Tuesday, November 11, 2014

Tuesday Poem: Birds' Nests, by John Clare

Birds' Nests

How fresh the air the birds how busy now
In every walk if I but peep I find
Nests newly made or finished all and lined
With hair and thistle down and in the bough
Of little awthorn huddled up in green
The leaves still thickening as the spring gets age
The Pinks quite round and snug and closely laid
And linnets of materials loose and rough
And still hedge sparrow moping in the shade
Near the hedge bottom weaves of homely stuff
Dead grass and mosses green an hermitage
For secresy and shelter rightly made
And beautiful it is to walk beside
The lanes and hedges where their homes abide.

John Clare (1793-1864)

I've been intrigued with John Clare since reading Adam Foulds' Booker nominated novel, The Quickening Maze which includes Clare, along with Alfred, Lord Tennyson, among its protagonists. John Clare was born in Northamptonshire and was an agricultural labourer, but also a very prolific nature poet. I have taken the above poem from a recently acquired volume, "The Poetry of Birds" edited by Simon Armitage and Tim Dee. They note in the foreword that Clare wrote about 147 different species of birds. Quite an accomplishment. Sadly, he ended his days in a lunatic asylum.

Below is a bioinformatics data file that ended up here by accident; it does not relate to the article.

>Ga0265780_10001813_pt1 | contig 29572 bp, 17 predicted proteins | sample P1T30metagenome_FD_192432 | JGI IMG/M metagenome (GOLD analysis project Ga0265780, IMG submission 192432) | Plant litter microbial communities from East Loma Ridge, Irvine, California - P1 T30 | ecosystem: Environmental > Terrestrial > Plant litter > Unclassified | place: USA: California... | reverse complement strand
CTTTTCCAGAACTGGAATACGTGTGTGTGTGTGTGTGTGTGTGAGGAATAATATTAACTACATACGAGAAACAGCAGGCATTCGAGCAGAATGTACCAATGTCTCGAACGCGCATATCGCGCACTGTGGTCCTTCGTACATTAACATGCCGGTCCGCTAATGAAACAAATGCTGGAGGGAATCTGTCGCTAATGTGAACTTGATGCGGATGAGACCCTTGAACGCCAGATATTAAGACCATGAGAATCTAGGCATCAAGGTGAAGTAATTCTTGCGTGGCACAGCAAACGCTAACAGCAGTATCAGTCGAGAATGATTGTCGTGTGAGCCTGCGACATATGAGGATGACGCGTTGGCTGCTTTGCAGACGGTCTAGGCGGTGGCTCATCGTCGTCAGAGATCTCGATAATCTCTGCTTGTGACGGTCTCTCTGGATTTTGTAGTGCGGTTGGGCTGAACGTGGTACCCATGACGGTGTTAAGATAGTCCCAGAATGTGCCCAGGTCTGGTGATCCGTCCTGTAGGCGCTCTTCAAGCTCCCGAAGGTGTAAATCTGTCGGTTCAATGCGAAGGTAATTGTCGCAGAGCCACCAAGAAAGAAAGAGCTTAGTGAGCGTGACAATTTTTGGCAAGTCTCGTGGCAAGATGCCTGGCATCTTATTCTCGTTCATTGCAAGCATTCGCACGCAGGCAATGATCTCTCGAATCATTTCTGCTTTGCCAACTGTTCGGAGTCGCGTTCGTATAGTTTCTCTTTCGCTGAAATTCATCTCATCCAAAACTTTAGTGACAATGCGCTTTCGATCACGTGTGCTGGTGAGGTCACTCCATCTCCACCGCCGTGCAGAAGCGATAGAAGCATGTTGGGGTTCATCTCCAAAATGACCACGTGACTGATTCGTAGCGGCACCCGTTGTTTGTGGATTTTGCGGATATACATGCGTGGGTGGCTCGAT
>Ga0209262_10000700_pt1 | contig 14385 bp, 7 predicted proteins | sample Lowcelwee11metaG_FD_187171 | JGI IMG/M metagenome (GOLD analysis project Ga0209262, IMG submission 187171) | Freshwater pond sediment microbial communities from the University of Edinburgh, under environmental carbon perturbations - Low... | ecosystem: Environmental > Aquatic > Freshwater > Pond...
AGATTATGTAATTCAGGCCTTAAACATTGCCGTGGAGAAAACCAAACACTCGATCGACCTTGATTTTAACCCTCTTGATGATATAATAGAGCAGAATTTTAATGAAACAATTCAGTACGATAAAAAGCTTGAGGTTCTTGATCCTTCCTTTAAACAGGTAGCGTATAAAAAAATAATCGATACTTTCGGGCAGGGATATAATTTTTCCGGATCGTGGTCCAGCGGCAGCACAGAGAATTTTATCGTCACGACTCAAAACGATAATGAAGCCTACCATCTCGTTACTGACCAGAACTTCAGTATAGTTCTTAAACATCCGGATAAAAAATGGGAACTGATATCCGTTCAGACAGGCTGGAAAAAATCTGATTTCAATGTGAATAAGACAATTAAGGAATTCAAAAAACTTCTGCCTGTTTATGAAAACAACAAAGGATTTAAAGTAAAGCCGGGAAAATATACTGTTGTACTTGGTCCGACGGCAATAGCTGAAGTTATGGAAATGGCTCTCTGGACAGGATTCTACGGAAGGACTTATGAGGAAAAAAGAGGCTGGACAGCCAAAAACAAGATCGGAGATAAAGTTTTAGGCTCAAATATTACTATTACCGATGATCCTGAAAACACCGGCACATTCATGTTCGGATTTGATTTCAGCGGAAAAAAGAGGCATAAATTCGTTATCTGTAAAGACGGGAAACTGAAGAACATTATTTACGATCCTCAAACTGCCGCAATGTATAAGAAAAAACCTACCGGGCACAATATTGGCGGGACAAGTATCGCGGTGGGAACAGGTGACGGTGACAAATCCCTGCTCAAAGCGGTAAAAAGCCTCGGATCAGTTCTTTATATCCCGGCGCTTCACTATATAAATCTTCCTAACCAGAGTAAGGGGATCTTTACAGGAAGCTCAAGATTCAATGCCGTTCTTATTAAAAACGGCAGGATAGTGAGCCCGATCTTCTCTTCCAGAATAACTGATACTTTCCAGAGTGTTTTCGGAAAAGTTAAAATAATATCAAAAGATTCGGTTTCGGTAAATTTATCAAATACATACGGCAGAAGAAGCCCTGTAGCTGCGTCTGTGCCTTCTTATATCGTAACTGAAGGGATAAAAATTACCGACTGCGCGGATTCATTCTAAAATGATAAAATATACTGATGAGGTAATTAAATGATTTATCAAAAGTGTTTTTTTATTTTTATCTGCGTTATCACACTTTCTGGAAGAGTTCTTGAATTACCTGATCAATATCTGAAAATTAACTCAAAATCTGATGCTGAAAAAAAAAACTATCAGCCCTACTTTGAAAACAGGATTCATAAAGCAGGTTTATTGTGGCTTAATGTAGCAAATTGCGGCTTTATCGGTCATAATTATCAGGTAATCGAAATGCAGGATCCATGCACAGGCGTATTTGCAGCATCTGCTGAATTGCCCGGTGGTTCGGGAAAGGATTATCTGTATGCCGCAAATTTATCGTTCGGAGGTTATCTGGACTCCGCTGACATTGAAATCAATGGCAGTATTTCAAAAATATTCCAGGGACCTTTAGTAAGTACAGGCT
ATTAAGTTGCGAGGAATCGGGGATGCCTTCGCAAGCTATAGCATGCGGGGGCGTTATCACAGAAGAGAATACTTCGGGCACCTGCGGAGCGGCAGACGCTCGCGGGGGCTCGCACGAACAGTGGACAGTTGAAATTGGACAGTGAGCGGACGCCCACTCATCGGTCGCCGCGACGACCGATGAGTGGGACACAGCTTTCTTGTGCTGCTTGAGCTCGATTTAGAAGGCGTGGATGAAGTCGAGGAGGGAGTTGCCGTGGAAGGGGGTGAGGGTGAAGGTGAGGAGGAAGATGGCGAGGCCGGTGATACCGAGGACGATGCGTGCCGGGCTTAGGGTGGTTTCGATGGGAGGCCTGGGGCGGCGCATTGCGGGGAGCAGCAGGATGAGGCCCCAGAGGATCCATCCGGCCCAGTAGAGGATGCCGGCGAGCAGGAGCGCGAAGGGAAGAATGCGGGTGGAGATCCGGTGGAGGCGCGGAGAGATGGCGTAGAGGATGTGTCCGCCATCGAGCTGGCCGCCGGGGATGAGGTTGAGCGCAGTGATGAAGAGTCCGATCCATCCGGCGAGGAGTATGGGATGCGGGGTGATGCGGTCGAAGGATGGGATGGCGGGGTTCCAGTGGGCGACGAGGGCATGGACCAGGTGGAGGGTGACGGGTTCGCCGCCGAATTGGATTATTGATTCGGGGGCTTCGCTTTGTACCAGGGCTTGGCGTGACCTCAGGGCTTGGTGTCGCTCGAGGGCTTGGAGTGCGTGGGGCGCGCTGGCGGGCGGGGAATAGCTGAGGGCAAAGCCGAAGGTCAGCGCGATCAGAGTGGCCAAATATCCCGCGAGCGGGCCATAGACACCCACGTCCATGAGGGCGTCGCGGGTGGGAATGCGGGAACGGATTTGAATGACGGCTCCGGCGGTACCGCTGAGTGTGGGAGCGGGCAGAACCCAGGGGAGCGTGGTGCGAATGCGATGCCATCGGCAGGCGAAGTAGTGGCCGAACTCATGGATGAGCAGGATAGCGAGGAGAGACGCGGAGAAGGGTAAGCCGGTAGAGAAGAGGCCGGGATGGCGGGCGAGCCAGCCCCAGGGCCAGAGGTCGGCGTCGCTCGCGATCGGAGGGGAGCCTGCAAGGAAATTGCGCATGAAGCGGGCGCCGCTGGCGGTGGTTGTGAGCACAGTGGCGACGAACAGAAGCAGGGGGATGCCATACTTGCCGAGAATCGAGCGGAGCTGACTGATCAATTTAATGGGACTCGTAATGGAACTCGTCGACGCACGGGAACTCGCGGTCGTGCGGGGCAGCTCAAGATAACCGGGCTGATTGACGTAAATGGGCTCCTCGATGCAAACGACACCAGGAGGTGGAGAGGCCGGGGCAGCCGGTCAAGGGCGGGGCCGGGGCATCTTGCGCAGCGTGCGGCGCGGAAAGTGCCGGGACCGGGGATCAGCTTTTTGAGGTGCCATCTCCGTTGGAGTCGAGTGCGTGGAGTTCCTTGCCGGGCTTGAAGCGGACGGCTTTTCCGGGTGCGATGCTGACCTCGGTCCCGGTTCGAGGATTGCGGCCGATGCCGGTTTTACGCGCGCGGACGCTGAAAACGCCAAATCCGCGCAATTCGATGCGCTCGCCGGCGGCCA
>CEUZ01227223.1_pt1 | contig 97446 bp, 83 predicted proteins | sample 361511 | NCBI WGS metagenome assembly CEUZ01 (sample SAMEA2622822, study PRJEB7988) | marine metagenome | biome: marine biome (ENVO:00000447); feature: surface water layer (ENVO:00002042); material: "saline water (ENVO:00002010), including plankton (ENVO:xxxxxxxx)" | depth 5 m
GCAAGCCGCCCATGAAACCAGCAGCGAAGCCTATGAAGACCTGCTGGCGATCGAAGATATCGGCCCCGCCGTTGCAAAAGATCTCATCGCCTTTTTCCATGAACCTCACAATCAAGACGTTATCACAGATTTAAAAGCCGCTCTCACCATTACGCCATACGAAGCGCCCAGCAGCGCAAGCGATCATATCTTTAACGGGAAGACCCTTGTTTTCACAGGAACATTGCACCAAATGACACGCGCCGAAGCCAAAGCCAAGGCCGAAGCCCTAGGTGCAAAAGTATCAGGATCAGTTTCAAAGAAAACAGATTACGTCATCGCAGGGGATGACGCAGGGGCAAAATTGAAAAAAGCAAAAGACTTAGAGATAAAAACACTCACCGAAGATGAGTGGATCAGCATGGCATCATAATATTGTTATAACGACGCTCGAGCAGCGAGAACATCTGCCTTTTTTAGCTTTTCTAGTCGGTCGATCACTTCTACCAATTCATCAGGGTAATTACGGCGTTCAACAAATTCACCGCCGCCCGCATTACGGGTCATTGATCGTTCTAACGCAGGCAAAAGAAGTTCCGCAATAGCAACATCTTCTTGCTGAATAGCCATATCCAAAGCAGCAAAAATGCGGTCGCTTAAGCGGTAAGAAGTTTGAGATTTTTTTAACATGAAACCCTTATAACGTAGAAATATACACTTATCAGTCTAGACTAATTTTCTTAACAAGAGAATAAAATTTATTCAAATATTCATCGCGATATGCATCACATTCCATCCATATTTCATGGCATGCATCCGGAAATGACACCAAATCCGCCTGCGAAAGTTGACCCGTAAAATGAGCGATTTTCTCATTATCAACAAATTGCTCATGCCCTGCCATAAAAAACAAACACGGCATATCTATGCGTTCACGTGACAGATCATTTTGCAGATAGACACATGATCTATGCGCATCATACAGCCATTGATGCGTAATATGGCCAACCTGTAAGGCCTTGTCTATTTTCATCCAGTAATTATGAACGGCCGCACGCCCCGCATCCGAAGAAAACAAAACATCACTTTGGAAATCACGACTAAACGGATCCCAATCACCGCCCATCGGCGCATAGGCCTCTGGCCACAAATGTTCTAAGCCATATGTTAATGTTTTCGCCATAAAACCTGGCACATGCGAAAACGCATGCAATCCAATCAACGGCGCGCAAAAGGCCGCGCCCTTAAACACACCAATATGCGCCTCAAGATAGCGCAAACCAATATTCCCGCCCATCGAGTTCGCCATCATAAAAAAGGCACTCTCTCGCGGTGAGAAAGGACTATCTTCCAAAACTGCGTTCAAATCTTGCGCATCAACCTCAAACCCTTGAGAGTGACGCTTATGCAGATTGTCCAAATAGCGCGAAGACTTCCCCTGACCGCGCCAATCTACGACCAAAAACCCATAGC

I copied the poem quite carefully, so the odd spellings "awthorn" and "secresy" as far as I can tell are the original spellings used by the poet.

I took the photo at the head of the post a month or two back, I loved the way that the elongated leaf hangs delicately by a thread from this nest that I found in our yard. So I decided that this poem was a great excuse to use the photo.

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Crafty Green Poet said...

a lovely poem from one of the great countryside poets and such a lovely nest too.

AJ Ponder said...

lovely poem, all the better for the cute spelling and quirky edge :)